A 1903 mahogany Fischer upright piano graces my small house, a present from my mom to appease me after giving the family piano to my sister. It’s a castoff, a bargain gleaned from a church that was upgrading its music department. They let this treasure go, replacing it with a sleek, portable electronic keyboard.
Their loss is my gain.
We have had a piano in my house for as long as I can remember. As a young child I would tap out tunes on the ivory keys. My mom, picking up on my interest, readily signed me up for piano lessons.
It met with measured success. I hated scales, but loved playing
tunes. I’ve never been one for practicing, always wanting to miraculously appear at the finish line without first doing the hard work. My teacher would assign drills and my mom would have to enforce them. I would skip ahead to the fun songs. (This strategy has been applied to so many areas of my life.) I still have piano books with stickers in pages of the simple songs I loved to play.
Recitals were torture. At home, I would always play when my family was not around. They were supportive, my mom being the most ebullient cheerleader, but I think all of that attention served to drive my “talent” underground where it could develop unnoticed… until the dreaded recital day.
I understand recitals. Music, writing, art – these are all meant to be shared, but I have horrible performance anxiety. This makes me more prone to mistakes, and in my young mind, those mistakes, those jarring wrong notes, rankled my ear and my brain throughout the rest of the performance. I couldn’t get off the stage fast enough.
I must have hidden my anxiety well. Word eventually spread through the family that I played the piano. My soon-to-be aunt asked me to play Evergreen at her wedding. I tried and tried, but the span of notes on that song were too vast for my underachieving fingers. My mom said maybe I could play something else instead, so with the bride’s consent, we settled on the song If, by Bread. I’m sure my mom was more honored than I was that I was asked to be a part of the wedding. For me, playing for such an important occasion was a great source of stress. Who wants to mess up a wedding?
On my own, tinkling the ivories was a pleasure. I wanted to play popular tunes, not songs of stodgy old composers whose work I didn’t recognize. I didn’t want to run my fingers up and down the keyboard in endless drills. I would much rather play Endless Love. Luckily I had a piano teacher who would humor my interests and slipped some of these tunes in with the more standard classics.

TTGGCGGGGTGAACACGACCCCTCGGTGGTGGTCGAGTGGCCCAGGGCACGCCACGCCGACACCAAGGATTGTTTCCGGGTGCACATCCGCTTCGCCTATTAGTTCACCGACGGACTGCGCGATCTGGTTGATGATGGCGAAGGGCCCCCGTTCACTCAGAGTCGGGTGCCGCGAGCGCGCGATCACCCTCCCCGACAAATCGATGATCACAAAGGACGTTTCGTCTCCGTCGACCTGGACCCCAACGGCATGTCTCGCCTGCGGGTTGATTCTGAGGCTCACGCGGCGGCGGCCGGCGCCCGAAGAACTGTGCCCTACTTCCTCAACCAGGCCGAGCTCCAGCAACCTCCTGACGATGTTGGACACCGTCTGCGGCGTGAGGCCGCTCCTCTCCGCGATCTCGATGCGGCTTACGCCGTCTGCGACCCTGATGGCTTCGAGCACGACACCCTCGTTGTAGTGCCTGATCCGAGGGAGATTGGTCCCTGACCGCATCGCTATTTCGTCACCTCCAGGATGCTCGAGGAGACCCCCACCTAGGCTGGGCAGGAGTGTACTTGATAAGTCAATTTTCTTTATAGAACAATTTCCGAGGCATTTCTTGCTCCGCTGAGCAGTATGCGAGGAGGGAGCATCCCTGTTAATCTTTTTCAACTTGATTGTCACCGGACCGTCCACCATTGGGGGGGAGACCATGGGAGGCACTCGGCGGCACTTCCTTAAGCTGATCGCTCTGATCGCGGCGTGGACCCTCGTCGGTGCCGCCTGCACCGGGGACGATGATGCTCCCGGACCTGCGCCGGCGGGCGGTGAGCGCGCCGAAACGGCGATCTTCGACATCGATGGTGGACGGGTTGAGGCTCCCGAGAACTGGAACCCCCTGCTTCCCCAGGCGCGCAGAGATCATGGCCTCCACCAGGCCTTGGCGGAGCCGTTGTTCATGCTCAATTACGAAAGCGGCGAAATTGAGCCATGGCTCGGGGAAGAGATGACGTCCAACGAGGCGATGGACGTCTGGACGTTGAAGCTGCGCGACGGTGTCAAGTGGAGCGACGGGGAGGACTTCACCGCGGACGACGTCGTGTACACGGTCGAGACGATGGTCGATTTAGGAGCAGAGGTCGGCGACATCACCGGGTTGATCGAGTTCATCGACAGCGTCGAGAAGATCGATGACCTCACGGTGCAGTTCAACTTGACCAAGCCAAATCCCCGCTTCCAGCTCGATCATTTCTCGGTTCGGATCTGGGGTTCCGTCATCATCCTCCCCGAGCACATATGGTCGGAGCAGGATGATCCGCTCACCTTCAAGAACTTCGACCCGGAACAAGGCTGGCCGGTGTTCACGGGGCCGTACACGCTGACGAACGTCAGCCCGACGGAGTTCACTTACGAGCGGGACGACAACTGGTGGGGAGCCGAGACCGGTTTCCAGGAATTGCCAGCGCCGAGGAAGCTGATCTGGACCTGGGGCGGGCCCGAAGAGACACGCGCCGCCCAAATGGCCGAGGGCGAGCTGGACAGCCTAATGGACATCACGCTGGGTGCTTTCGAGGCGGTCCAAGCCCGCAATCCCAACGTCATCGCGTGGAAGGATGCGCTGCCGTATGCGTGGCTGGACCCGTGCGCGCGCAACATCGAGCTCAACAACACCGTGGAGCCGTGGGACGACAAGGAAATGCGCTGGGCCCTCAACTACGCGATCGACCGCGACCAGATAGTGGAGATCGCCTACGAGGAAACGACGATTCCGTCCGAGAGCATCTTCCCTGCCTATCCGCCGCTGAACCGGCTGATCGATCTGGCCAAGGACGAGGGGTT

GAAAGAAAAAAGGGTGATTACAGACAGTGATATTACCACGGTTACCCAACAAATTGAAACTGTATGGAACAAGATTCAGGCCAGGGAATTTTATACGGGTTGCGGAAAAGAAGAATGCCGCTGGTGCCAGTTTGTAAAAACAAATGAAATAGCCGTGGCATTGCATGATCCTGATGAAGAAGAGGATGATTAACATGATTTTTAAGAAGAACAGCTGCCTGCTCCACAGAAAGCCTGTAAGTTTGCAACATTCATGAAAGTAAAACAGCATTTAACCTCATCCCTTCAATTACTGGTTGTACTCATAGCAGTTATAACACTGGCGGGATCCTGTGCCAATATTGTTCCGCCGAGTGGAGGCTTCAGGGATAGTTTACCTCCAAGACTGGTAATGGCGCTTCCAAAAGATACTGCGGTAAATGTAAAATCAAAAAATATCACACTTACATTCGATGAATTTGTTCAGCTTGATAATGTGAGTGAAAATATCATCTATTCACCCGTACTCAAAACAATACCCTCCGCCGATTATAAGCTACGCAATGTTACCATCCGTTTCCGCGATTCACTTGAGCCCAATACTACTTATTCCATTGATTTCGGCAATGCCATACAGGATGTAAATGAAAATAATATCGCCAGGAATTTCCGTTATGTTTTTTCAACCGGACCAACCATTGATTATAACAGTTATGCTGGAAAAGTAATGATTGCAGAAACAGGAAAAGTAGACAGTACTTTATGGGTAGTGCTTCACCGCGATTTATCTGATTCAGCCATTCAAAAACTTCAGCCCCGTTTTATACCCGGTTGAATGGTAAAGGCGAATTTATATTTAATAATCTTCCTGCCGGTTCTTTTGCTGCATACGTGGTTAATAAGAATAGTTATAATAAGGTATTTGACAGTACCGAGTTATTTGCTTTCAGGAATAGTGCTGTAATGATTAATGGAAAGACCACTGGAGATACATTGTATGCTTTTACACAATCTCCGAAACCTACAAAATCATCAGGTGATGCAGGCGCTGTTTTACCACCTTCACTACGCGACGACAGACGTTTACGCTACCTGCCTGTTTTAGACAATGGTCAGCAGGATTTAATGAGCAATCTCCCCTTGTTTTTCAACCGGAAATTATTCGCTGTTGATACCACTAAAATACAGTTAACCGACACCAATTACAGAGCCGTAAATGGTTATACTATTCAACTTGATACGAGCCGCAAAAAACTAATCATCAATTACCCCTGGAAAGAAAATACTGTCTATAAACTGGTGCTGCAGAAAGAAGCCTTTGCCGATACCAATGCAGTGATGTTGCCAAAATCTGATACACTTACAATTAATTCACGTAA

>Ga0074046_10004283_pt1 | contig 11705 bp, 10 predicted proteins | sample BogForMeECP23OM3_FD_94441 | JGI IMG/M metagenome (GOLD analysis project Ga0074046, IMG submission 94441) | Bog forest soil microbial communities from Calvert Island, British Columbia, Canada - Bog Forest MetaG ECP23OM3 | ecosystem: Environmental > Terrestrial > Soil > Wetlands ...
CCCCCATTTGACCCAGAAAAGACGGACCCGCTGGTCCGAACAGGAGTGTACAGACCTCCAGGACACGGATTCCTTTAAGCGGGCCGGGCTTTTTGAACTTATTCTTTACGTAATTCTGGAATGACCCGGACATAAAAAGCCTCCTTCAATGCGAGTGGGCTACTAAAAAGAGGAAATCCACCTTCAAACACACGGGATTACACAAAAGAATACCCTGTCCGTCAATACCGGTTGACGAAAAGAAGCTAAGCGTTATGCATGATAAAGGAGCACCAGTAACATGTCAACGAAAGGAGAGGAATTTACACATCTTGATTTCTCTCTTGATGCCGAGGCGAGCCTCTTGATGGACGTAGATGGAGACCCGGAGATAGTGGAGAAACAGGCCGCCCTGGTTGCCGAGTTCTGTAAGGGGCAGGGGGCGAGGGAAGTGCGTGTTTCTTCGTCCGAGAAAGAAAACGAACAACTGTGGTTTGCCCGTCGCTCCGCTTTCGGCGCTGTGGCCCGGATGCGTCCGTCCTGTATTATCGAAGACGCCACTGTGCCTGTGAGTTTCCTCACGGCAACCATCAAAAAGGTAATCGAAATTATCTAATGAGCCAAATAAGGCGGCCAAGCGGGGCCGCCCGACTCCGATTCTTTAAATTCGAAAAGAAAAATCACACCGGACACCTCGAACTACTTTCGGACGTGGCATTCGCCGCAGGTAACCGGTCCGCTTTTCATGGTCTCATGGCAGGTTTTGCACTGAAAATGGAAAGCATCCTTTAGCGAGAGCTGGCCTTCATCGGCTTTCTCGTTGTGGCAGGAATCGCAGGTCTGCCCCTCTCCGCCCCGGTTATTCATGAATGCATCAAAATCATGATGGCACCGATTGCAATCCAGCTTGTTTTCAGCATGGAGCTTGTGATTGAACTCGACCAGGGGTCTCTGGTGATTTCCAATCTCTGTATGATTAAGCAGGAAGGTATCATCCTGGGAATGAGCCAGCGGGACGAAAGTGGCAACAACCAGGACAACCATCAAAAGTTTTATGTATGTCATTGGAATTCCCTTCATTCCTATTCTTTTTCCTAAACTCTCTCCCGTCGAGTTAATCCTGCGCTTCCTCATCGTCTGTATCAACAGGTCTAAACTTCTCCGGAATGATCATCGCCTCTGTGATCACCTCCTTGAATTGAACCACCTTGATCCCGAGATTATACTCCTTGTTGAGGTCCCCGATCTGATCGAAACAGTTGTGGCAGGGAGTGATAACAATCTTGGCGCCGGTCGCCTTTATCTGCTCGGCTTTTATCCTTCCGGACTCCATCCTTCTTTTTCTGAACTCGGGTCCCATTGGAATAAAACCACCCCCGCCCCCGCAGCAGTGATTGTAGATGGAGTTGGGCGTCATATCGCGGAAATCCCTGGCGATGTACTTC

My number-one-fan mom eventually switched me to a more structured program. I went from being a student of a smiling and laid-back, stay-at-home mom/part time piano teacher to being a student of Mrs. Mezzerli, a stiff, elderly, wizened-fingered perfectionist who lived by the metronome. Immediately I was instructed on how to sit at the piano. Apparently, in my joy of playing, I had been doing it all wrong. Back straight, fingers arched uncomfortably, I was to play my song to the unforgiving click-click-click of the metronome.
It was a short lived experiment, and I soon gave up piano lessons forever.
But not piano.
Maybe my mom gave the piano to my sister out of hurt feelings because I quit something she thought I was really good at. I recently asked her why she had changed teachers. She said she had thought I had talent, and she wanted me to develop it. She seemed disappointed.
I still play, mostly when I’m alone, but that’s more because I live with teenagers who don’t recognize my dulcet tones for talent, seeing them instead as an annoyance. I hope that someday they will think it’s cool that their mom played the piano. I have my set songs that I memorized long ago, and I play them over and over again. (I think it’s pretty amazing that the brain can remember them over all these years.) I recently bought drill books that are just a bit too hard, hoping to improve, and now I can sit and practice them. I can’t read music well enough to cold-play a song, unfortunately, but through laborious repetition and practice, I can learn them.
And I’ve learned two lessons through this experience that I have tried to apply to my own parenting:
- Set your kids in front of the instrument/interest of their choice, whether it be a piano, saxophone, trumpet, pen, drawing pencils, or a soccer ball and let them guide the way.
- When things get tough for them, don’t let them give up. Make them stick it out for a prescribed time and see if they truly are not interested. See if there’s another route that will pique their interest again. If there’s a reason they started in the first place, the love is still there somewhere.
Realistically, we will not all be virtuosos, but if we can experience our craft, if it gives us joy, and if we can share it with circles small or wide, we have gained immeasurable success.
In response to The Daily Post, December 6, 2015: Do you play an instrument? Is there a musical instrument whose sound you find particularly pleasing? Tell us a story about your experience or relationship with an instrument of your choice.